“Like a pane of glass framing and subtly, distorting our vision, mental models determine what we see”- Peter Senge.
Have you ever stopped to question your perception of the world around you? Have you asked yourself: ‘Is the way you view something really how it is in the real world?’ More often than not the answer is NO because our current perception of the world serves us quite well. In fact, we barely question it at all because that’s how limited our view of the world really is.
But have you stopped to think, that in a world so large and complex, there’s more to life than what we see and recognize? For instance, there are so many ways we can look at a problem and at the same time, there’s always more than one solution to the same problem. As humans, it can be a challenge to analyze and understand the vast amounts of information present in this world which is why we need mental models.
What are Mental models?
In its most basic form, a mental model is an image or model a person has of the world around them, that is, how they perceive their surroundings. This view varies by each being and it helps shape their behavior and how they react to the different situations they are presented with. However, many people only have one mental model and try to use it to solve a variety of problems.
In 1994, during a speech to business school students, Charlie Munger summarized this with a quote ‘To the man with one hammer, every problem looks like a nail.’ Possessing just one mental model is equal to having a very narrow perception of the world, which, essentially, is not a great way to operate in the ever-changing world we live in today.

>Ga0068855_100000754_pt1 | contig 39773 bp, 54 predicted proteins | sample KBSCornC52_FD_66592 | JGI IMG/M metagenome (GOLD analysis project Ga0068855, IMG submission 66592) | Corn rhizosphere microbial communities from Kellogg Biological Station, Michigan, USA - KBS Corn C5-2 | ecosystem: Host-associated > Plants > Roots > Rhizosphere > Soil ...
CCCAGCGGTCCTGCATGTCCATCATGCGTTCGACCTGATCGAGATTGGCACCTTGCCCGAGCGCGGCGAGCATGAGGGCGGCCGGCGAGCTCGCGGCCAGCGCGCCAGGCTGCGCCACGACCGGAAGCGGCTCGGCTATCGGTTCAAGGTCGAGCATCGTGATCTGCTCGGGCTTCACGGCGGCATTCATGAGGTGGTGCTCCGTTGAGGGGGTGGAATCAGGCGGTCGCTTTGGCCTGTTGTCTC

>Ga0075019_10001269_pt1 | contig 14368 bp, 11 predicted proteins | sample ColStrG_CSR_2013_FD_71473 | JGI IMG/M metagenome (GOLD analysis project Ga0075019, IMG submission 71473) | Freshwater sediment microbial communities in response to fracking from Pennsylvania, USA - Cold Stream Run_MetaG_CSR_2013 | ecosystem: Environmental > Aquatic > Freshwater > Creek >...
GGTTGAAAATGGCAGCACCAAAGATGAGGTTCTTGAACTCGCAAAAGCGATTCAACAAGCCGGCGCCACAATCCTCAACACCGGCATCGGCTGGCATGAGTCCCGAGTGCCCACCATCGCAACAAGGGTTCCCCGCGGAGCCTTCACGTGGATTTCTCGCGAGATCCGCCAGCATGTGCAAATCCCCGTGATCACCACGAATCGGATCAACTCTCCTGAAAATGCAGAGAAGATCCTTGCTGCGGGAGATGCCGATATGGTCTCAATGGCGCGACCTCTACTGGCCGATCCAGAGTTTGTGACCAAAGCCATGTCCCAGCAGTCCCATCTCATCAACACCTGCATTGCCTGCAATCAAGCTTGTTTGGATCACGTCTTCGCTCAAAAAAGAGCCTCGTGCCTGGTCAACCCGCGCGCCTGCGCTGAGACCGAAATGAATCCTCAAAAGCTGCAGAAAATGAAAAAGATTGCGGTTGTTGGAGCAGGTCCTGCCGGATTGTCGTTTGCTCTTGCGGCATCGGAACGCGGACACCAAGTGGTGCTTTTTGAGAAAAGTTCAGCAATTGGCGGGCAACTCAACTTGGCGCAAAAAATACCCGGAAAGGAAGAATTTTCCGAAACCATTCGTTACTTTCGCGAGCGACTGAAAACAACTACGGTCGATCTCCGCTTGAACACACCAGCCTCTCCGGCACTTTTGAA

There are numerous mental models that vary by discipline and developing multiple models can help you think more rationally. Here are three mental models used in business, psychology, and economics to help you get started:
Confirmation Bias (Psychology)
Confirmation bias is the tendency of humans to favor the information that aligns with their values and beliefs and ignore everything else that doesn’t fit into our perceptions. A great example would be the Buzzfeed personality quizzes like ‘What Harry Potter character are you?’ Before you even take the quiz, your confirmation bias or the way you perceive yourself has already decided that its Hermione Granger of course!
You have already confirmed the answer to the quiz based on the traits of the character and how they match up to your own personality. This confirmation bias can be applied to our everyday lives as well. Very often we find ourselves making purchases based on confirmation bias and later finding a rational reason to justify the purchase.
A simple way to overcome confirmation bias is to analyze your reasons for buying something, be it a stock or a car- you need to look at both sides of the coin. Make a list of the pros and cons along with the reasons why you want to make the purchase and why you might want to sell it in the future.
Moral Hazard (Economics)